Not all campfires are created equal. Some provide roaring flames fit for campfire tales. Others deliver ideal conditions for delicious, evenly-cooked meals. And some others protect you from weather patterns that would spoil your otherwise perfect camping trip.
From the simple to the complex, there’s a campfire for every purpose. No matter the goal, these are the best campfires to keep you going through your adventures.
Whether you’re looking to elevate your fire skills, keep warm through the night, or master your favorite camping recipes, there’s a best choice for your fire. No matter your objectives, these are the best, most robust campfires for every purpose.
Best for: Cooking
Pros: Easy to build; delivers a steady, controlled burn
Cons: Relatively short-term burn compared to other campfires
The teepee is one of the easiest, most reliable campfires, making it a great option for beginners. It’s aptly named for its conical teepee-like shape, wide at the bottom with a pointed apex. The spacious base of the teepee allows for the flow of oxygen, which promotes a steady burn. A stable, consistent burn like this is what you want for cooking or boiling water. It evenly heats your food, much like a stovetop. And the vertical shape of the fire makes it suitable for smaller camps with limited space or fuel supply. Since the teepee relies primarily on dry kindling or smaller campfire logs, it likely won’t burn more than 1-2 hours, which can be a drawback for some. But if you’re short on time, it can work in your favor. If you prefer a longer burn, try to use campfire logs at least 16 inches long and two inches thick. Teepee campfires are easy to maintain as well. All you have to do is add more kindling or firewood to keep that baby roaring.
How to Build a Teepee Campfire
- Start by placing a small-to-medium pile of tinder in the middle of your campfire ring/pit.
- Grab a tall piece of dry kindling and place it vertically in the center of your tinder pile. If possible, press the kindling into the ground so it can stand up on its own.
- Add the rest of your kindling to the fire by placing individual pieces vertically around the centerpiece so that the tops touch. By the time you’re done, the kindling should resemble a teepee. Make sure to leave some gaps between the pieces of kindling.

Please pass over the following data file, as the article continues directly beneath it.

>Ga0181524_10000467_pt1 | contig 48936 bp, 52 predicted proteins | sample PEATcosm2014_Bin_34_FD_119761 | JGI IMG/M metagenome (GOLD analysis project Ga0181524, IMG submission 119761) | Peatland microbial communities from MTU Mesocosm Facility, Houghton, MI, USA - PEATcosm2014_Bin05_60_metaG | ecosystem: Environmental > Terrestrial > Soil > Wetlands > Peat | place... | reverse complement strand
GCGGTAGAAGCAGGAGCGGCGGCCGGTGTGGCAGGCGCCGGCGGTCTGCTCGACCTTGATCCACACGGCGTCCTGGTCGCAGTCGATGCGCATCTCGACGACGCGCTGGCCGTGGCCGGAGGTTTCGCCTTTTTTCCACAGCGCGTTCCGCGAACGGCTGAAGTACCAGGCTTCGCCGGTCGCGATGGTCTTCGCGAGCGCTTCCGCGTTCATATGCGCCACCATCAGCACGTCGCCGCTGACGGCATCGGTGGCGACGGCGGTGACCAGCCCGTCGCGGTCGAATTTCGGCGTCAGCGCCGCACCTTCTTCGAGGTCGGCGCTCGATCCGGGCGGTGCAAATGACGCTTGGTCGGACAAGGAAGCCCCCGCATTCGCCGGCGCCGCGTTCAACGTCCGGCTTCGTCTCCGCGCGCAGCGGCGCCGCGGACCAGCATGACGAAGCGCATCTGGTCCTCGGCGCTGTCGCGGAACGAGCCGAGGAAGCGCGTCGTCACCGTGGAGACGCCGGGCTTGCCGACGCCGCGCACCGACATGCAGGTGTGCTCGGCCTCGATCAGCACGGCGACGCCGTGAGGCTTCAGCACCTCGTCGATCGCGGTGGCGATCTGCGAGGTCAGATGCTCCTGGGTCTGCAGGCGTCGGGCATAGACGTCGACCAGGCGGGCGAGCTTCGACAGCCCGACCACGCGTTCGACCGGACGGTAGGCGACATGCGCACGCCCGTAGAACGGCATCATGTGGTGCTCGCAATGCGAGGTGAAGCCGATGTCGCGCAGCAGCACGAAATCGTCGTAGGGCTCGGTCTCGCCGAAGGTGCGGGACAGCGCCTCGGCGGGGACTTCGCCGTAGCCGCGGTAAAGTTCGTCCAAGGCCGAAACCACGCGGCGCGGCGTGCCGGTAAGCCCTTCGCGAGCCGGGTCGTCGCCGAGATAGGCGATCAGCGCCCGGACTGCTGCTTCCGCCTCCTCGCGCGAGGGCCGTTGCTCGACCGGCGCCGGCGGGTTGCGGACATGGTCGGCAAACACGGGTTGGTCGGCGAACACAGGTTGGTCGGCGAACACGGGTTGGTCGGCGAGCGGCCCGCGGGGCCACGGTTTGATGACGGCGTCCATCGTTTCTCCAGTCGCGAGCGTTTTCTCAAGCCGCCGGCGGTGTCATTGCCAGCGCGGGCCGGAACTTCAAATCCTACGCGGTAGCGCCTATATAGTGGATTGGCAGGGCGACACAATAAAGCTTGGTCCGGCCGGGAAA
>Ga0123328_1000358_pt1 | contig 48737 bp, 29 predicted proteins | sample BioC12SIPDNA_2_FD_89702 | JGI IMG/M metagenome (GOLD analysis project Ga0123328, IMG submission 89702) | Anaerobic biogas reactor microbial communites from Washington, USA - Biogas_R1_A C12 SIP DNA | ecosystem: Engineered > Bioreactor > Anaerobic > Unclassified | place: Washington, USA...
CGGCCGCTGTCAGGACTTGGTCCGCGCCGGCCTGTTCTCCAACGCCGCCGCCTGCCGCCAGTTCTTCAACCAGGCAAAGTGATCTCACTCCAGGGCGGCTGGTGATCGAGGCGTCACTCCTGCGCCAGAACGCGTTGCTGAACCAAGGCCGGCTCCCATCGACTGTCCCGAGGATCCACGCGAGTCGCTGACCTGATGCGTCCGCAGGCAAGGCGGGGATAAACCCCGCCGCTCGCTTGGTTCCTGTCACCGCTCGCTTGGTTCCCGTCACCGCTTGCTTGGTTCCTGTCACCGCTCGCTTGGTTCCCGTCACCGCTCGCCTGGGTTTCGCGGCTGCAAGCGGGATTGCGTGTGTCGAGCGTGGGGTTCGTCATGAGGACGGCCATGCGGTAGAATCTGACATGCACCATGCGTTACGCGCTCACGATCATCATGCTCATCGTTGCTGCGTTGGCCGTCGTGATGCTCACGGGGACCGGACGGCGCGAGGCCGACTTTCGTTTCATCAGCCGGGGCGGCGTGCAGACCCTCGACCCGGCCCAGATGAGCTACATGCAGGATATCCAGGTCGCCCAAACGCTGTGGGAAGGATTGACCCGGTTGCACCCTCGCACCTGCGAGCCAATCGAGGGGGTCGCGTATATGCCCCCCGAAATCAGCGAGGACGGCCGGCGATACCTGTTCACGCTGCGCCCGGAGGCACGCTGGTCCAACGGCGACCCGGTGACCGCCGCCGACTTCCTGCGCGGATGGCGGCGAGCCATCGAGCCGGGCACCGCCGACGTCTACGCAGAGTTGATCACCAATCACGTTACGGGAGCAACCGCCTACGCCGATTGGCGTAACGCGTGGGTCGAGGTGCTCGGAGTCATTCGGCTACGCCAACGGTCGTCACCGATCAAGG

- Reach through one of the gaps with your firestarter and light the tinder pile. When the tinder is lit, the flames should reach up toward the kindling and spread.
- As the fire grows, add fuel by stacking more kindling on top of your base layer.
The Log Cabin
Best for: Staying warm, using up extra firewood
Pros: Easy to build; burns for a long time
Cons: Requires a substantial amount of fuel
The log cabin (also known as the “criss-cross fire” or “parallel fire”) is a good campfire for those long, chilly nights. It’s named for its familiar log cabin shape; many people liken it to a stack of lincoln logs or Jenga. It’s another popular choice for campers, as it’s easy to maintain and delivers a long-lasting burn. A larger fire requires more firewood, but the consistent burn allows you to budget your fuel without sacrificing comfort. There might be better options for cooking, as the heat strength can burn food (though some campers prefer that). But the structure of the log cabin provides maximum airflow, making it a great fire if you have mixed kindling or want a hotter, more sustained campfire.
How to Build a Log Cabin Campfire
- Start by placing a medium pile of tinder in the middle of your campfire ring/pit.
- Grab two medium-to-large firewood logs and lie them down horizontally in your pit. They should be parallel to each other, about a foot apart.
- Now grab two more pieces of firewood, stacking them onto your base layer. They should be facing the alternate direction (perpendicular), the same distance apart.
- Repeat steps two and three until you have a stack at least six inches tall.
- For added fuel, place a small pile of kindling vertically in the open center square.
- Reach between the base and second layers and light the tinder pile. Watch the flames slowly spread and take hold.
- If the cabin begins to collapse, you can add firewood or kindling for additional fuel.
The Upside-Down Pyramid
Best for: Cooking, snow camping
Pros: Delivers a hot, long-lasting burn; requires minimal maintenance
Cons: Can take a little longer to get going; requires more firewood than some other fires
The upside-down pyramid (also known as a “platform fire”) is one of the best campfires for cooking. It’s similar to the log cabin but with a close-stitch design. For the best results, you’ll want to use your largest firewood for the base, stacked with smaller pieces. Unlike most campfires, the upside-down is lit from the top, working its way down to the base (hence the name). This design gives you a hot, flat surface to place your pots and pans for cooking. As it burns, it creates a generous supply of embers, for a stable source of fuel evenly to cook those hot meals. Be warned, the upside-down pyramid burns hot, and since the flames rest on the top of the fire, you might need to take a few steps back to avoid injury. But it’s a reliable source of blazing light and heat that keeps going through the night. This fire is also great for winter camping in the snow. Since it burns from the top down, it’s less likely that the wet snow will prematurely extinguish the fire.